Mildred Pierce

So far, I’m loving Mildred Pierce on HBO.  I really need to get around to posting about some flicks where I have indeed read the book, but here I’m hanging my head in shame again.

Kate Winslet is rounding up terrific reviews for her performance as the enterprising Mildred, but I had my reservations.  As an actress, Winslet is very mannered, and the dialogue, reportedly drawn greatly from the novel, must be hard to pull off.  Little Veda, the supremely affected daughter character, is similarly stuffy, but she’s supposed to be awful.  After Sunday’s installment, Winslet started growing on me.  Maybe it took me a little while to inhabit the conventions of the era.

In a nutshell, Mildred is hard up.  At the beginning, her husband has left her for another woman in Depression-era California, and Mildred must fend for herself and her two young daughters.  Mildred toys with the idea of becoming a kept woman, thanks to her dishy neighbor, but chooses to overcome her pride and subjects herself to the indignity of “wearing a uniform.”  Her stint as a “hash house” waitress—and the way they say “waitress,” you’d think she was professionally throwing babies under moving trains—leads to her own chicken restaurant.  Along the way Mildred picks up dashing playboy Monty Barragon—Guy Pearce, doing Guy Pearce as a fabulous dashing thirties fruit baron.

So the tension mounts.  Mildred vs. Veda; Mildred vs. Guy Pearce; Mildred vs. Veda and Guy Pearce—because naturally they join forces, since Veda admires his born privilege and shames her mother relentlessly for their plain ‘ol middle-class digs.  As Guy Pearce’s fortune wanes, Mildred pays his bills, but though Mildred has financial leverage she lacks the je ne sais quoi handed down by Guy Pearce’s high class birthright.  Money, they say, can’t buy you class.  And Mildred Pierce forces us to deeply consider such a statement.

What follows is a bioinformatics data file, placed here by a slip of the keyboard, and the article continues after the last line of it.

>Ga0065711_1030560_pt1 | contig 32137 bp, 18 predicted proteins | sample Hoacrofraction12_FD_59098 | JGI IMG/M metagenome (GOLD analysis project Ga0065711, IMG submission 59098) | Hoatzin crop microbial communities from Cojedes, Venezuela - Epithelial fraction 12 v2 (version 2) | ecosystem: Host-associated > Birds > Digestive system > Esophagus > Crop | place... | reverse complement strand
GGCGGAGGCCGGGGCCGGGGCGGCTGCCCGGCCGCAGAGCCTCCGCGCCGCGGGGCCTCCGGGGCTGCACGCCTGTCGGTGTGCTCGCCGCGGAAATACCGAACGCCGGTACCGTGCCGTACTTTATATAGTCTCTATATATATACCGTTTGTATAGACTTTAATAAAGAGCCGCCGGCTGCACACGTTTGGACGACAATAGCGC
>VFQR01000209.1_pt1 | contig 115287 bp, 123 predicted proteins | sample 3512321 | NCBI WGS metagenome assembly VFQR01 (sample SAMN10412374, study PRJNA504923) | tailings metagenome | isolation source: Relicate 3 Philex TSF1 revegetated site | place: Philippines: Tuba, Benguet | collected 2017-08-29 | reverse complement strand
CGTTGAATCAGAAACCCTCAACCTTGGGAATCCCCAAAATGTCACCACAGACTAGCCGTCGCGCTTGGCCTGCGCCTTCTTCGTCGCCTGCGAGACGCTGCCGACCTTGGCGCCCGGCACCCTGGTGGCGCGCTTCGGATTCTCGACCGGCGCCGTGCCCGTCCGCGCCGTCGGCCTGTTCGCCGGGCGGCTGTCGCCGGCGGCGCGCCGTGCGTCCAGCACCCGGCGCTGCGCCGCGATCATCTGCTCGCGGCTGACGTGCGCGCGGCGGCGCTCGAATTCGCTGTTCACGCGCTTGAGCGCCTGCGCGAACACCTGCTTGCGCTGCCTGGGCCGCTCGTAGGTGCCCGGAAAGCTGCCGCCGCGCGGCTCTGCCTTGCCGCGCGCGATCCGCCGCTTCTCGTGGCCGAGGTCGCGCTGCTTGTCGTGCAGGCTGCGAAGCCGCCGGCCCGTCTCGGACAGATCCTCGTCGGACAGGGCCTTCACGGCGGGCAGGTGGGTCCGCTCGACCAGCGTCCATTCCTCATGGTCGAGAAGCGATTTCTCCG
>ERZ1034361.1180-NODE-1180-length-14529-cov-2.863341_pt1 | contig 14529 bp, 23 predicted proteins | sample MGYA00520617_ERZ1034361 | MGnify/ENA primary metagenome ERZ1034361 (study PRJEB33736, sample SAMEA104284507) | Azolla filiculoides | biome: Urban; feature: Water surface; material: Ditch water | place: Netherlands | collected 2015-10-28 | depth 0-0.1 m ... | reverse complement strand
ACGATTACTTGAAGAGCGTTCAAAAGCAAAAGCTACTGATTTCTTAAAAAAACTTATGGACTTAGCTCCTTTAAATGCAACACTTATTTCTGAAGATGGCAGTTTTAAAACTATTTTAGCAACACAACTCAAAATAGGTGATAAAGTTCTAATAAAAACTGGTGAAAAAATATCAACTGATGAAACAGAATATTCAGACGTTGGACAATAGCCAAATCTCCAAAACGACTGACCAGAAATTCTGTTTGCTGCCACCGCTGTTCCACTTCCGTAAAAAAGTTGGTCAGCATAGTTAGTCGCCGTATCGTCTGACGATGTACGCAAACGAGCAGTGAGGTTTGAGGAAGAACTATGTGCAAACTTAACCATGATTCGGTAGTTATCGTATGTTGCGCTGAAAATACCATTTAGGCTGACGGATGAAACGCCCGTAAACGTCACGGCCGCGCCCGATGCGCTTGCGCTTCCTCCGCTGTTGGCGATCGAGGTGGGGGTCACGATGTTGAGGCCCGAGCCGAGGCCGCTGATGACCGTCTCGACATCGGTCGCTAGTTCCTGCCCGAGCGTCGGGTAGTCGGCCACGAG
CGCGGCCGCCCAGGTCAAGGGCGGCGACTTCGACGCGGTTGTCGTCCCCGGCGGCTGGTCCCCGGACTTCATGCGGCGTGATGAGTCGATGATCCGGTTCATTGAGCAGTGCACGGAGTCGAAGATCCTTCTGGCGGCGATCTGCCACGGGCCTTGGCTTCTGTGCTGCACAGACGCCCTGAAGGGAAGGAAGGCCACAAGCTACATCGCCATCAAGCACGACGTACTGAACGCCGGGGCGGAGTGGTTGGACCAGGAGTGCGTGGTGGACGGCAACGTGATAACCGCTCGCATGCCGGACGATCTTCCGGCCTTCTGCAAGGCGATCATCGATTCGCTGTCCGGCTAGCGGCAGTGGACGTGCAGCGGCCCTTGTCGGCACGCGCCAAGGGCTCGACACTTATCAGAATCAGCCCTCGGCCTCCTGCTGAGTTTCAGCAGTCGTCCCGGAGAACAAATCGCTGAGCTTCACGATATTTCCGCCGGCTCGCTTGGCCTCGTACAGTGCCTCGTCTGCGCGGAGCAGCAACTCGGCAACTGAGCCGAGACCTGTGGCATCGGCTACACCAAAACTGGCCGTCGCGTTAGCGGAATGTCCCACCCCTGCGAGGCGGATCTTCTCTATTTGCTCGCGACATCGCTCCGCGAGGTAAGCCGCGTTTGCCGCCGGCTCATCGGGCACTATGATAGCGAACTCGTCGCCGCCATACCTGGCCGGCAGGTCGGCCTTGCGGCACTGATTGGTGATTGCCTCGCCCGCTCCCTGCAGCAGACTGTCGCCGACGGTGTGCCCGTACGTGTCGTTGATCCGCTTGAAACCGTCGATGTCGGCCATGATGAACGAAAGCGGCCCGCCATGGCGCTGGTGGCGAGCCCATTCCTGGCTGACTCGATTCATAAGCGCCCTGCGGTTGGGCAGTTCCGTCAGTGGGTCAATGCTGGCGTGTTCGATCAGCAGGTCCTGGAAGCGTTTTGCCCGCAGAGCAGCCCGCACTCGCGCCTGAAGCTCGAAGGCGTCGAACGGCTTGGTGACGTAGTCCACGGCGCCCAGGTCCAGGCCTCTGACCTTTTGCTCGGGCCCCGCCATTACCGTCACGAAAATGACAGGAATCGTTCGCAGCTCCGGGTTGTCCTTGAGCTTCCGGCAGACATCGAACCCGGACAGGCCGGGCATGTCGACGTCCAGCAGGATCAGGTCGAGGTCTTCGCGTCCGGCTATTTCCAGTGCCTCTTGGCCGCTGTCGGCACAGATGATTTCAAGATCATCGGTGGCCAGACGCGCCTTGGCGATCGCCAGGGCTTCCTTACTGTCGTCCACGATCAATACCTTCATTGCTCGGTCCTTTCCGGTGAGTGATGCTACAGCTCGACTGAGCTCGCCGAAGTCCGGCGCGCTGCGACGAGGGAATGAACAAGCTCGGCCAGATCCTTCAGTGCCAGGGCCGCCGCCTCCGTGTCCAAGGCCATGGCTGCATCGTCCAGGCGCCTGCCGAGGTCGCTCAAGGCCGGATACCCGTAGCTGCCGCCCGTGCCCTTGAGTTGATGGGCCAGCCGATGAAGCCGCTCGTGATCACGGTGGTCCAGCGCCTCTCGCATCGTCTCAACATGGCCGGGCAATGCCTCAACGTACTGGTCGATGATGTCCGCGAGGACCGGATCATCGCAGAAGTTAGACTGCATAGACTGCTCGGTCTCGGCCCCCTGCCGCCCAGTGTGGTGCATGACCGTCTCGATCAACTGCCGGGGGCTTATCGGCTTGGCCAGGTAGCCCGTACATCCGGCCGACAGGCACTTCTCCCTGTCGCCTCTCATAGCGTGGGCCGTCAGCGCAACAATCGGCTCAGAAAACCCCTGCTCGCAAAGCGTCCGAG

Looking forward to what’s in store.  (And, boy oh boy, Evan Rachel Wood is going to be a magnificently snotty Veda.)

Editor’s Note: Henrietta Stackpole is a writer for the excellent blog I Love You Most Addently

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2 responses to “Mildred Pierce

  1. An excellent performance by Kate , currently the best and most talented actress of her generation by far among native English speaking actress.
    Formerly nicknamed “Coset Kate” after she appeared in period pieces like “Jude” or “Sense ans sensibility” Winslett can play any part set in any period or country.

    • I heartily agree and believe Winslet is one of the best actresses out there today. She has proved herself on countless occasions and will probably continue to in the future. Also, from a male perspective, she is beautiful (and I enjoy when she is naked in her films) without being obscenely skinny or a plastic surgery nightmare. The best thing about Winslet’s appearance (besides her excellent skills in conveying somebody’s story) is that she looks like a real woman and doesn’t need to conform to unrealistic (and quite unhealthy) standards.

      Thanks for reading. I’m sure Henrietta Stackpole, who is majorly behind on a promised article for this blog, will appreciate it also. =)

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